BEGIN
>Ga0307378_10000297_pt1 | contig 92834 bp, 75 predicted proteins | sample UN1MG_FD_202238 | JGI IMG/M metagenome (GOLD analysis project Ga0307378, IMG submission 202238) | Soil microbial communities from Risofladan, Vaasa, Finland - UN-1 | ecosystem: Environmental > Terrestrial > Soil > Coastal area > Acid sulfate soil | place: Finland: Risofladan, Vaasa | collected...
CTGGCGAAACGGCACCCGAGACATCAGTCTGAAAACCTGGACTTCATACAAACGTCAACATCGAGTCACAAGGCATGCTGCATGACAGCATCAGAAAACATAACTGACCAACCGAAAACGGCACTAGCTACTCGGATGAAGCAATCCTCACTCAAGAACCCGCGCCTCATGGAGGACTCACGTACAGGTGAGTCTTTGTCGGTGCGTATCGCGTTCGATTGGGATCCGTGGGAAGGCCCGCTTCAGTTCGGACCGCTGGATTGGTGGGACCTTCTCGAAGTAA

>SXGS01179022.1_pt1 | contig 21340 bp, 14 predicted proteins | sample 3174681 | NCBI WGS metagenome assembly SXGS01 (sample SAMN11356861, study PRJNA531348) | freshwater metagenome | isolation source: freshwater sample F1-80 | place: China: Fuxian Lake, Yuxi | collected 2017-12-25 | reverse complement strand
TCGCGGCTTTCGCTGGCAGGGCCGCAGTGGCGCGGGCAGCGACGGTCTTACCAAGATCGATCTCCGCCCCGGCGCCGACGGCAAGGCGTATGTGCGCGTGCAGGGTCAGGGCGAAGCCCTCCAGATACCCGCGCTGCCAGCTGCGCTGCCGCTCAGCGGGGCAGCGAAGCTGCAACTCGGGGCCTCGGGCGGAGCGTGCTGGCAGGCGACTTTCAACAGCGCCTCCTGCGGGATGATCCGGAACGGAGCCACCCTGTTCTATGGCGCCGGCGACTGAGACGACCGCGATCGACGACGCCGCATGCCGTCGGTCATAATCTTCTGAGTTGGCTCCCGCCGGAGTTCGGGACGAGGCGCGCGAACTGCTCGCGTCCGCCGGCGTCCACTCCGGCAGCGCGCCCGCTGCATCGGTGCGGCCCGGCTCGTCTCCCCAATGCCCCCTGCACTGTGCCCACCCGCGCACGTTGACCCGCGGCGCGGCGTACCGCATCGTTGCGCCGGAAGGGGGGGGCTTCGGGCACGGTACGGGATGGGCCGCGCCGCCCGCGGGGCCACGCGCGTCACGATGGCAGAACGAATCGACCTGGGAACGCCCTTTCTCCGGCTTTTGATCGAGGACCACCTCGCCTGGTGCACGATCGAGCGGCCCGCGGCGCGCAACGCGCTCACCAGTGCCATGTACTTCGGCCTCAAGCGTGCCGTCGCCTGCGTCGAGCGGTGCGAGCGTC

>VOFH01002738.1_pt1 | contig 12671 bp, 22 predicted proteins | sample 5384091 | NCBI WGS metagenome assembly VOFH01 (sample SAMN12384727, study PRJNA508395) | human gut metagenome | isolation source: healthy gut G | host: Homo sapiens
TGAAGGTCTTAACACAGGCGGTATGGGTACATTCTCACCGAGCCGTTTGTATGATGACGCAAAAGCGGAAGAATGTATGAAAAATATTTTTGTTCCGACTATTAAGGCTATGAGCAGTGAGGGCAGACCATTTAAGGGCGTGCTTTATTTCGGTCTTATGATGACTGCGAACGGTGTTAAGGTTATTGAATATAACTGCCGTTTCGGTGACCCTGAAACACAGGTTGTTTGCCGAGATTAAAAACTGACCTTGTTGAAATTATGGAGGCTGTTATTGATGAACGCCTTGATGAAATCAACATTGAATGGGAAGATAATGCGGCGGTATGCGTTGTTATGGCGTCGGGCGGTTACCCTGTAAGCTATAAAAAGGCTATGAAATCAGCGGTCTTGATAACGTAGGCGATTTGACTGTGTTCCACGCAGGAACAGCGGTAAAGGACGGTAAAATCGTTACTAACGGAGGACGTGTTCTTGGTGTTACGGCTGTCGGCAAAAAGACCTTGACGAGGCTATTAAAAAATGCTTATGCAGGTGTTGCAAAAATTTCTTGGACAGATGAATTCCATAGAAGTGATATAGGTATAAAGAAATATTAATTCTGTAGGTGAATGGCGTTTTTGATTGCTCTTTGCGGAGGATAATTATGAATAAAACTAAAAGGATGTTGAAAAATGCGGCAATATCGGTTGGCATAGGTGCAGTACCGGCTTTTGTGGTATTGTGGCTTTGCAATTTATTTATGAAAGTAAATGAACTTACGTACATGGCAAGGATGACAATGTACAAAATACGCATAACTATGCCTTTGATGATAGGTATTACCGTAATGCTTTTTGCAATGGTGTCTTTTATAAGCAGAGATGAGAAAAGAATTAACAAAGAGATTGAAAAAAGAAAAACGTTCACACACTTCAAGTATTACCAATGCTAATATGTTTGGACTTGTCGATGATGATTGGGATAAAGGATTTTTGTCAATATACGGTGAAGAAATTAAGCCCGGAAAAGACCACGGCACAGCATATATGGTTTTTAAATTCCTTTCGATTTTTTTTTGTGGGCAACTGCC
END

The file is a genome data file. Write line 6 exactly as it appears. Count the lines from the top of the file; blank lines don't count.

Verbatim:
TGAAGGTCTTAACACAGGCGGTATGGGTACATTCTCACCGAGCCGTTTGTATGATGACGCAAAAGCGGAAGAATGTATGAAAAATATTTTTGTTCCGACTATTAAGGCTATGAGCAGTGAGGGCAGACCATTTAAGGGCGTGCTTTATTTCGGTCTTATGATGACTGCGAACGGTGTTAAGGTTATTGAATATAACTGCCGTTTCGGTGACCCTGAAACACAGGTTGTTTGCCGAGATTAAAAACTGACCTTGTTGAAATTATGGAGGCTGTTATTGATGAACGCCTTGATGAAATCAACATTGAATGGGAAGATAATGCGGCGGTATGCGTTGTTATGGCGTCGGGCGGTTACCCTGTAAGCTATAAAAAGGCTATGAAATCAGCGGTCTTGATAACGTAGGCGATTTGACTGTGTTCCACGCAGGAACAGCGGTAAAGGACGGTAAAATCGTTACTAACGGAGGACGTGTTCTTGGTGTTACGGCTGTCGGCAAAAAGACCTTGACGAGGCTATTAAAAAATGCTTATGCAGGTGTTGCAAAAATTTCTTGGACAGATGAATTCCATAGAAGTGATATAGGTATAAAGAAATATTAATTCTGTAGGTGAATGGCGTTTTTGATTGCTCTTTGCGGAGGATAATTATGAATAAAACTAAAAGGATGTTGAAAAATGCGGCAATATCGGTTGGCATAGGTGCAGTACCGGCTTTTGTGGTATTGTGGCTTTGCAATTTATTTATGAAAGTAAATGAACTTACGTACATGGCAAGGATGACAATGTACAAAATACGCATAACTATGCCTTTGATGATAGGTATTACCGTAATGCTTTTTGCAATGGTGTCTTTTATAAGCAGAGATGAGAAAAGAATTAACAAAGAGATTGAAAAAAGAAAAACGTTCACACACTTCAAGTATTACCAATGCTAATATGTTTGGACTTGTCGATGATGATTGGGATAAAGGATTTTTGTCAATATACGGTGAAGAAATTAAGCCCGGAAAAGACCACGGCACAGCATATATGGTTTTTAAATTCCTTTCGATTTTTTTTTGTGGGCAACTGCC